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Africas Contribution to the Development of Diplomacy

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Introduction The neglect, for a long time, of African contribution to modern diplomacy, by scholars and the failure to forcefully project the history and image of Africa, exposed the continent to uncharitable, disparaging and judgemental comments by Eurocentric historians who denied African history. However, the notion in certain quarters that Africans were not capable of engaging in any systematic and sophisticated art of diplomacy is to a large extent not true. (Adegbulu, 2011)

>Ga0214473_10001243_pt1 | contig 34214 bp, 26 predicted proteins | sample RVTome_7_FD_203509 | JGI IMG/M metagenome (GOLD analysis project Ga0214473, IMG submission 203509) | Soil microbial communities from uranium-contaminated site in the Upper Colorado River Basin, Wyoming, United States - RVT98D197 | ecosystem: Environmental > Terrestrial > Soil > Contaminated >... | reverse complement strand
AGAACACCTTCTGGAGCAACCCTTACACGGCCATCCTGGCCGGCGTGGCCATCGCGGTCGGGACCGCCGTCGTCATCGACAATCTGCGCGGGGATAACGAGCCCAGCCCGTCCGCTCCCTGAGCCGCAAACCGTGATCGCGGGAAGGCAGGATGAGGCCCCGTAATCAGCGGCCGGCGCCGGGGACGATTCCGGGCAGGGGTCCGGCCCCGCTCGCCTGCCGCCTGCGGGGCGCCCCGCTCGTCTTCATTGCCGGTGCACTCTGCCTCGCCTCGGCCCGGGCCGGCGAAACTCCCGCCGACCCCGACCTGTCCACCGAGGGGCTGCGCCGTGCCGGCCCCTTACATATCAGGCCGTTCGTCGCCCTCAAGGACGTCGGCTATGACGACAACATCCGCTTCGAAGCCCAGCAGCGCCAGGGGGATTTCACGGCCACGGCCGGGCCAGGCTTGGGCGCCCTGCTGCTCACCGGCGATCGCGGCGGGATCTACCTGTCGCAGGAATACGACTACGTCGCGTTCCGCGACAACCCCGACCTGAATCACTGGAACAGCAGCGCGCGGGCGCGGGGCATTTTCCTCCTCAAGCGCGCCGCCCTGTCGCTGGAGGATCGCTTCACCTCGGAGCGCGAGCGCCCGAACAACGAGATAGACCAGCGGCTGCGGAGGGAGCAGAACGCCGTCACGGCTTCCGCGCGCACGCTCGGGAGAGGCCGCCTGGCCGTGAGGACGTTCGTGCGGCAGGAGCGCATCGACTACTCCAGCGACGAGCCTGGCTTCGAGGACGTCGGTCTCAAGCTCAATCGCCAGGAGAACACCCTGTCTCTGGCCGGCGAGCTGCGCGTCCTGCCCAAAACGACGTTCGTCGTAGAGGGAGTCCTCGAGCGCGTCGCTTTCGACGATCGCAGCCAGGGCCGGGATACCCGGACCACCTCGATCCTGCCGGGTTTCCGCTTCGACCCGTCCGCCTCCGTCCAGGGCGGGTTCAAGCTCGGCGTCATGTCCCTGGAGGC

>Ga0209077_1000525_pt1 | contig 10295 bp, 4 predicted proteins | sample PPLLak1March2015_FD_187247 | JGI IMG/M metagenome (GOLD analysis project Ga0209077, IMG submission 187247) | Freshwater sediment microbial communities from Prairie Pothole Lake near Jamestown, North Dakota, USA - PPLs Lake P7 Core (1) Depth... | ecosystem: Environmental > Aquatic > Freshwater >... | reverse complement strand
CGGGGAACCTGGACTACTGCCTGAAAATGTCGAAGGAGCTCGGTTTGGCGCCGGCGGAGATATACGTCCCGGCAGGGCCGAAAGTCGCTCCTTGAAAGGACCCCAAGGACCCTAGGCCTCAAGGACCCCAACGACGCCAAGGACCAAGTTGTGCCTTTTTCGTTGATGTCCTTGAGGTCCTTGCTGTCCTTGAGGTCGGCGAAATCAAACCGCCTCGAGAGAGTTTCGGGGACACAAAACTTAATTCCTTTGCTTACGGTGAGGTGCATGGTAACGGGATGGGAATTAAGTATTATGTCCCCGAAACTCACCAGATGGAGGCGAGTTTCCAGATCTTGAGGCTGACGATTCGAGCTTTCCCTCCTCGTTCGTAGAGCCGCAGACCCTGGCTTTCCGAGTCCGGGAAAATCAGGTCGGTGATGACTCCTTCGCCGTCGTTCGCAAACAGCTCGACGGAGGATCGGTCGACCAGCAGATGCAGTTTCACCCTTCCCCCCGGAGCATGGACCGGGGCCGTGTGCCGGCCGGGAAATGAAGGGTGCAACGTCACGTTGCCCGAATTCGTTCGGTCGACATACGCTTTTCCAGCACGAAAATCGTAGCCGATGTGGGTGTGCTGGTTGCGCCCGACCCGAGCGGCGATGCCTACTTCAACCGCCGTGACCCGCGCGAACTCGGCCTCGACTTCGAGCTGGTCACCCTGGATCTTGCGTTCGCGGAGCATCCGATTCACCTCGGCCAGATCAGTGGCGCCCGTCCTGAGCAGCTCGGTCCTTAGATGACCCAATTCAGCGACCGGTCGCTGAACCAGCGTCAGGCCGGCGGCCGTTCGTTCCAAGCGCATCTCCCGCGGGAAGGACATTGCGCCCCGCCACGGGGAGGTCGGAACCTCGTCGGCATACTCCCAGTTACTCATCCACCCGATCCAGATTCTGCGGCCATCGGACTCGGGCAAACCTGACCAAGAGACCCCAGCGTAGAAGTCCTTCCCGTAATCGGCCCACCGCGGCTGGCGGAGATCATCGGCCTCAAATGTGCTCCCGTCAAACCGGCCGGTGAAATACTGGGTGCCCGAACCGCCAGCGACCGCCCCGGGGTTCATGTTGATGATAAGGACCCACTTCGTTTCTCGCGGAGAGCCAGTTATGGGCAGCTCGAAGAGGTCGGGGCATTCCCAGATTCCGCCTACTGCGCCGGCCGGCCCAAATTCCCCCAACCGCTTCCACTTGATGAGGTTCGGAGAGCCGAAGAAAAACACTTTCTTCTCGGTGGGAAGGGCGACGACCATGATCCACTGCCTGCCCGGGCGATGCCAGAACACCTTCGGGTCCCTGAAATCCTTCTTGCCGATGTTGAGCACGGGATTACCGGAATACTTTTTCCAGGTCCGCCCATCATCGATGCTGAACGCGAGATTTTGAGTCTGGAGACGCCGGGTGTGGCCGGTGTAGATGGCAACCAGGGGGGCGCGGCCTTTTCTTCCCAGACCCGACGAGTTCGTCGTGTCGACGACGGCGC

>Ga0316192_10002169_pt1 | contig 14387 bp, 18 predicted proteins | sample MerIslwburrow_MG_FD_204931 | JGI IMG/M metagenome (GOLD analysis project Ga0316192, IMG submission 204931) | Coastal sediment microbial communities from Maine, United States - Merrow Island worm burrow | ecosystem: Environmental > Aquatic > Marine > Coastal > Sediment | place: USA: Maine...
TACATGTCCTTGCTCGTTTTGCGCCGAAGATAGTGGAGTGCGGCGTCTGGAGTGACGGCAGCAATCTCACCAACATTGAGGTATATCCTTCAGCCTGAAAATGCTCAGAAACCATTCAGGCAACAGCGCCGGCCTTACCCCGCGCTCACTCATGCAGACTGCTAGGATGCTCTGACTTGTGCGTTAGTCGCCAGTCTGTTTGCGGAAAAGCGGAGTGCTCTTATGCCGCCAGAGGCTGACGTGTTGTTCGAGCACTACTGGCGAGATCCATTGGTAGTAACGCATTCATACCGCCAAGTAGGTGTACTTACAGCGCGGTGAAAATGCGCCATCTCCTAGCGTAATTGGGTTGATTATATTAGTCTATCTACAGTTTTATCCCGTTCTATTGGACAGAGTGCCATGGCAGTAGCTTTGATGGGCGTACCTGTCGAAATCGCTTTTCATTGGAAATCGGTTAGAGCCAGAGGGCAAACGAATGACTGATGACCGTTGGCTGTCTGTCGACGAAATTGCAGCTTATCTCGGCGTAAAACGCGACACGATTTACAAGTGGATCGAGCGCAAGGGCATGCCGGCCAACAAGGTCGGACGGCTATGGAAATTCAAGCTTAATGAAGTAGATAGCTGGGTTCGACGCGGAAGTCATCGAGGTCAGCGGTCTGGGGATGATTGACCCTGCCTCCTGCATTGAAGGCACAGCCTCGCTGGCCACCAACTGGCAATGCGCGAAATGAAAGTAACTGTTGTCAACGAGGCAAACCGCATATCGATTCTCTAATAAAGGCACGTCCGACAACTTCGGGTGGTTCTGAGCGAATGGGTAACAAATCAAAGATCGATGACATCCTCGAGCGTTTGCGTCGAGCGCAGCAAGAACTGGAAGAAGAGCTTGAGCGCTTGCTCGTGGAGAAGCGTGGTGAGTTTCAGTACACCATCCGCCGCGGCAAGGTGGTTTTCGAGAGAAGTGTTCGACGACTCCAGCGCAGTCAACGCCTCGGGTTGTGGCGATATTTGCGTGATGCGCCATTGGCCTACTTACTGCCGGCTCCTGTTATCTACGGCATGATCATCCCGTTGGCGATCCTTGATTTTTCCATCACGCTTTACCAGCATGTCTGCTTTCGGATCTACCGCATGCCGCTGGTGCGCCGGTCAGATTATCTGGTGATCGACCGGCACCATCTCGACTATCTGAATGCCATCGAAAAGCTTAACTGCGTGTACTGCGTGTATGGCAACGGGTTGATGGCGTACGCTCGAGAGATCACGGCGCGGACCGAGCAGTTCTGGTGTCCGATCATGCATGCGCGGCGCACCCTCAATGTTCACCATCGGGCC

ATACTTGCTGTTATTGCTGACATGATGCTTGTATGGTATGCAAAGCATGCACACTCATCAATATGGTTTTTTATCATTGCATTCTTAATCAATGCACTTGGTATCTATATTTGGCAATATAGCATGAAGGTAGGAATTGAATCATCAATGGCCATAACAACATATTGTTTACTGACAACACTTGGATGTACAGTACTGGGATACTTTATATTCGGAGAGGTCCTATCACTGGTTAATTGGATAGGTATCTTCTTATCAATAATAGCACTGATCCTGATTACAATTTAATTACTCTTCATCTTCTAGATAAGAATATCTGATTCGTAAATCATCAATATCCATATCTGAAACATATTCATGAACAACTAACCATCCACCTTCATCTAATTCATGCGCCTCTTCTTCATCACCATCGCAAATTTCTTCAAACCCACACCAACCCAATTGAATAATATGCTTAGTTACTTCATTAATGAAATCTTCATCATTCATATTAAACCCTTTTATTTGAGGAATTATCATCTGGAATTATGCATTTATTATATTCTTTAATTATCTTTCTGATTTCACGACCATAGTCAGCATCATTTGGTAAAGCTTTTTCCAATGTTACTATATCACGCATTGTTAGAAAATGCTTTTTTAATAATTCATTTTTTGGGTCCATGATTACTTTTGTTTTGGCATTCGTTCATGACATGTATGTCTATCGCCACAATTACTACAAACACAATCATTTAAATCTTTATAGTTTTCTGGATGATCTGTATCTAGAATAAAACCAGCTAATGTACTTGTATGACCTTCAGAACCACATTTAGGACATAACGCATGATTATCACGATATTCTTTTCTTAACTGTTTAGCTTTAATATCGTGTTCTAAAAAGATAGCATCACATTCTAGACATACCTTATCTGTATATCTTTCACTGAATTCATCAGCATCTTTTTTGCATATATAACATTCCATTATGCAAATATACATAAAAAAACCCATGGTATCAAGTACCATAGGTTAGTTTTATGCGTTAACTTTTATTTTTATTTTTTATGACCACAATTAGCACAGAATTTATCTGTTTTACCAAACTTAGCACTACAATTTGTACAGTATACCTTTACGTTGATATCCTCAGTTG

Foreign Relations in Global Perspective. Diplomacy is the fundamental means by which foreign relations are conducted and a foreign policy implemented, far from being the invention of capitalism or of the modern nation state, is found in some of the most primitive communities and seems to have evolved independently by peoples in all parts of the world. The basic object of diplomacy is to enable men to live with their neighbours, a feat which requires a measure of accommodation to the interests of others. Above all, they are the questions of peace and war, and then such matters as the conclusion and observance of treatise, the making, maintenance and breaking of alliances, the establishment of boundaries, the development and protection of trade and the payment of tribute. The means by which these are pursued need to be adjusted to changing circumstances, but the employment of accredited agents (diplomatists) to represent and to negotiate on behalf of a state or society seems to be a nearly constant practice. From this, it usually follows that diplomatic forms become established among neighbours and immunities recognized. (Smith, 1989:7)